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Legal document signed by Alexander Hamilton and with the secretarial signature of Aaron Burr on the dismissal of the critical New York land tract dispute Burr v. Angerstein.
[New York:] In Chancery, 12 November 1802. One page manuscript document in the hand of Burr's legal clerk, secretarially signed "A.Burr" above the genuine signature "A.Hamilton." Docketed on verso in another hand "Burr vs. Angerstein/D. Order/Feb. 8. 1803." 8 x 7 1/8 inches (21 x 18.5 cm). The document formerly framed and evenly toned with some lighter areas around border, old mounting across header, small pinhole in left margin and two very short tears at right margin, overall highly presentable.
THE DISMISSAL OF THE CASE WHICH GREATLY FUELED THE FIRE OF ANIMOSITY BETWEEN BURR AND HAMILTON. This important legal document reads in full: "In Chancery/A. Burr vs. J.J. Angerstein/On motion of the Complainant & with consent of Mr. Hamilton, counsel for the deft. It is ordered that this bill be dismissed/A. Burr/A. Hamilton of Counsel for the Defendent/12 Nov 1802." The history of this case is rooted in the "Macomb Tract," the million plus acres in northern New York released for sale after the American Revolution and sold in 1792 to the fur trader and land speculator Alexander Macomb who divided it into large parcels for resale. Through agents, a large tract was sold to Englishman John Julius Angerstein, the wealthy chairman of Lloyd's of London, who bought his tract under the stipulation that his title to the land, clouded because Englishmen could not own American soil, would be cleared by proposed legislation allowing aliens to own land outright. Enter Senator Aaron Burr, who did attempt to pass this legislation but when it failed entered into an agreement to buy Angerstein's land himself (with a substantial penalty for default), seeking out several partnership arrangements, all of which fell through in a complicated comedy of errors. Ultimately, Angerstein attempted to collect the default penalty from Burr, who discredited Angerstein's claim. Disgusted, Angerstein brought suit against him, retaining Burr's nemesis Alexander Hamilton as counsel, and despite Burr's attempts to block the proceedings, in 1799 the lawsuit Angerstein v. Burr was finally brought forth. Angerstein was eventually awarded the 24,000 pound penalty (approximately $80,000) but this was negotiated to half that amount, the debt settled by Burr being forced to relinquish other valuable lands he possessed. The present document represents Hamilton's acceptance of Burr's debt payment plan on behalf of Angerstein, and the case was fully dismissed in February 1803 (this date docketed on the verso).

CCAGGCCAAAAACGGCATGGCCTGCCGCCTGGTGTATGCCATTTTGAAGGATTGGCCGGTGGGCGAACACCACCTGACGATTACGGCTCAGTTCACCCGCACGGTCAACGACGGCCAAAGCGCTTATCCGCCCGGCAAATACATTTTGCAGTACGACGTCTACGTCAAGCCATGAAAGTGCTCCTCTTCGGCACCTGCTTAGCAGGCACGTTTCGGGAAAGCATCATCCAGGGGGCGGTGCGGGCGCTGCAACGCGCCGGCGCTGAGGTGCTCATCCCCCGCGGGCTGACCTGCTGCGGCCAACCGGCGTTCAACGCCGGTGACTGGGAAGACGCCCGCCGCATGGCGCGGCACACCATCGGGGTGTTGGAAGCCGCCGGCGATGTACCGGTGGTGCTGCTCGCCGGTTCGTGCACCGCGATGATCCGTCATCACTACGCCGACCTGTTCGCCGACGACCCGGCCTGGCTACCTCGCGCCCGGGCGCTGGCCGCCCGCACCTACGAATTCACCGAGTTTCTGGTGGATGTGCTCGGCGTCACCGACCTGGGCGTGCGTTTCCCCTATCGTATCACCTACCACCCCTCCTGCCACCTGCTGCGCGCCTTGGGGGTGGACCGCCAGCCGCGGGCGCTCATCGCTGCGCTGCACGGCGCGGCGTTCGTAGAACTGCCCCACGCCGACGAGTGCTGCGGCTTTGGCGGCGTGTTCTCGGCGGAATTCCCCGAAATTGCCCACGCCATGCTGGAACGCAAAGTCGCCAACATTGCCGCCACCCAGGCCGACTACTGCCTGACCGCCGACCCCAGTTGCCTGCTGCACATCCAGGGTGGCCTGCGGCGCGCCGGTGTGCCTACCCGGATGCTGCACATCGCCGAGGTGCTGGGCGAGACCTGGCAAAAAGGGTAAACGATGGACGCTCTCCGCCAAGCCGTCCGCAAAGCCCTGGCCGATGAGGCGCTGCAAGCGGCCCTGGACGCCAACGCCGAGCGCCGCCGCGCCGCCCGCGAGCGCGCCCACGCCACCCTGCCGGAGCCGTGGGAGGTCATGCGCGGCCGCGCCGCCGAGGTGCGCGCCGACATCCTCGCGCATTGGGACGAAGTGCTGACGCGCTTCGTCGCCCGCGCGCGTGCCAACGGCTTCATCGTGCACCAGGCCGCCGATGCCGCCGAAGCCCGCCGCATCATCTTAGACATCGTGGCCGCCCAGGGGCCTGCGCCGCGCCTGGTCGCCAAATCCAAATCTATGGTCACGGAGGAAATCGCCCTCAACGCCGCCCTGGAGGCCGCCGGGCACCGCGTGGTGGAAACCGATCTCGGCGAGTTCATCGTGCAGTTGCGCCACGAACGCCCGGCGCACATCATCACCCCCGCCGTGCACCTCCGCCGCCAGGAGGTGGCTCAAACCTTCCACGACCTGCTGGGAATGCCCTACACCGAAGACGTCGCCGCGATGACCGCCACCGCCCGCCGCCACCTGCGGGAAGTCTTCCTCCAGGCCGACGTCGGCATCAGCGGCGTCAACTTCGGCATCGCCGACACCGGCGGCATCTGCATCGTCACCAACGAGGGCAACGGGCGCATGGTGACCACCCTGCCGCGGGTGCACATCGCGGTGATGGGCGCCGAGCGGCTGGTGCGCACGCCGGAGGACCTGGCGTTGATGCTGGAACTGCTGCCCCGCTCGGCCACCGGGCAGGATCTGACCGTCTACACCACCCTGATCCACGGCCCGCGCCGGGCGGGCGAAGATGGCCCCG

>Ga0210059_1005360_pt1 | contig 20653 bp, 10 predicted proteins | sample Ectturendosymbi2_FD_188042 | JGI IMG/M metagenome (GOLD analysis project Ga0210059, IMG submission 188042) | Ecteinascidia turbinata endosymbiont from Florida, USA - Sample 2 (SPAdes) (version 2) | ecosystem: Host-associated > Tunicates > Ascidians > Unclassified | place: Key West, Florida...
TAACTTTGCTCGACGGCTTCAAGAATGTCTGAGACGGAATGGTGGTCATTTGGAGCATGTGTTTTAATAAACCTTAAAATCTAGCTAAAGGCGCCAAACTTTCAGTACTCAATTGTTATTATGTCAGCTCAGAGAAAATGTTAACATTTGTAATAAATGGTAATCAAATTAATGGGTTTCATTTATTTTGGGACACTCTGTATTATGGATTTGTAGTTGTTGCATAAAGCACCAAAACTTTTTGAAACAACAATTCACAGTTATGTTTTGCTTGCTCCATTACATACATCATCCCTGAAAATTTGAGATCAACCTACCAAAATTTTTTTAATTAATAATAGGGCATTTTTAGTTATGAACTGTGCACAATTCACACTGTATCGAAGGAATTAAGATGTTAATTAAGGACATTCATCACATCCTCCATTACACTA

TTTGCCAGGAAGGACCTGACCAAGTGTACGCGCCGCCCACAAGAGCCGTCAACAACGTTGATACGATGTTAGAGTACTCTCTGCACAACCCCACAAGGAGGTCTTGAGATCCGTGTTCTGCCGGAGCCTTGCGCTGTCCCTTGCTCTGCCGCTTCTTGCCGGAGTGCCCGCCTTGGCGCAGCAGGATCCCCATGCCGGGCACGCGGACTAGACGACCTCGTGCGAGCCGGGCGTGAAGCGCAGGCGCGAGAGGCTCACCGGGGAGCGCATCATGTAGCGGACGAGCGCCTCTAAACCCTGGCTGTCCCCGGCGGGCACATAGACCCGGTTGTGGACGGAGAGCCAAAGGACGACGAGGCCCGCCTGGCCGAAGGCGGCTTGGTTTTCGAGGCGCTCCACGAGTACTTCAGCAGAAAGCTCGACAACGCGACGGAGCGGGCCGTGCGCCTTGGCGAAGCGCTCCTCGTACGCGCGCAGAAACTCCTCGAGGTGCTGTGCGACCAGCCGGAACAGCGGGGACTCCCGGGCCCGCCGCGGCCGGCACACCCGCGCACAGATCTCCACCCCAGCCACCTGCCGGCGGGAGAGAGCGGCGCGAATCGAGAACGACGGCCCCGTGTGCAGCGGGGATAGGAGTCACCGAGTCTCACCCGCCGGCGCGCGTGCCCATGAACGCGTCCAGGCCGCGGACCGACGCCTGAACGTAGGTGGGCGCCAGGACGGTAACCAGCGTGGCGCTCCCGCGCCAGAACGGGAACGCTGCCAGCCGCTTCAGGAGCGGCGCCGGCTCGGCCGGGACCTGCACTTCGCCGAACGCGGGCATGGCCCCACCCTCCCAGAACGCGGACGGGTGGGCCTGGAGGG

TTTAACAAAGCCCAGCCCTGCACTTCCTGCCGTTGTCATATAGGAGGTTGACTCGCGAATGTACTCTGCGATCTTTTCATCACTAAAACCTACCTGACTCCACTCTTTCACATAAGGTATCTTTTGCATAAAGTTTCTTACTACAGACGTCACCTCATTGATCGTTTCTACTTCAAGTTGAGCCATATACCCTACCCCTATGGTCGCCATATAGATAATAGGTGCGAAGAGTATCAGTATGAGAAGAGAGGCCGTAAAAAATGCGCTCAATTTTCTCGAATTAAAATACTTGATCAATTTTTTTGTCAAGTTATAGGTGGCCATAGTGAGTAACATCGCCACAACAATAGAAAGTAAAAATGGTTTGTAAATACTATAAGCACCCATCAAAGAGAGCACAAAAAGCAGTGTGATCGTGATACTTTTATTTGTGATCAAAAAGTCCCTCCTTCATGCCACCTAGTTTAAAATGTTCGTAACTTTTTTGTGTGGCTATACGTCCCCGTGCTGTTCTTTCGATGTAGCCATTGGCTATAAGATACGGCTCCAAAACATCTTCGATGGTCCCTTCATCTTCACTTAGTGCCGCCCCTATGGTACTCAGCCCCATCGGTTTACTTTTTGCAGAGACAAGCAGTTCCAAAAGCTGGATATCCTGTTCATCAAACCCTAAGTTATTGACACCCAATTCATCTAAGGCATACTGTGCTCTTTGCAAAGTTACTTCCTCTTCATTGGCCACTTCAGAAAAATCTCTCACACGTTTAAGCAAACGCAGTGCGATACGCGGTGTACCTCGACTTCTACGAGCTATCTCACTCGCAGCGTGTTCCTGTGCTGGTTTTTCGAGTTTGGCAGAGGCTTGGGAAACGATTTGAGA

Burr's enmity towards Hamilton must have been intensified by the financially disastrous outcome of these proceedings. During the period of the suit, the contentious presidential election of 1800 had taken place, with Hamilton frequently using Burr's debts against him to promote the Federalist cause, surely deepening the rift between them.
This document is of the utmost rarity: we trace no similar example in commerce that names both Burr and Hamilton, let alone a document with such evocative undercurrents pointing to Burr's animosity towards Hamilton, all of which set the stage for the infamous 1804 duel that resulted in Hamilton's death.

The text of this document printed in The Law Practice of Alexander Hamilton, volume IV, p. 176; See also HERR, CHARLES. The Brown Tract: The Hamilton-Burr Duel Connection, 2013, in The Adirondack Almanac.

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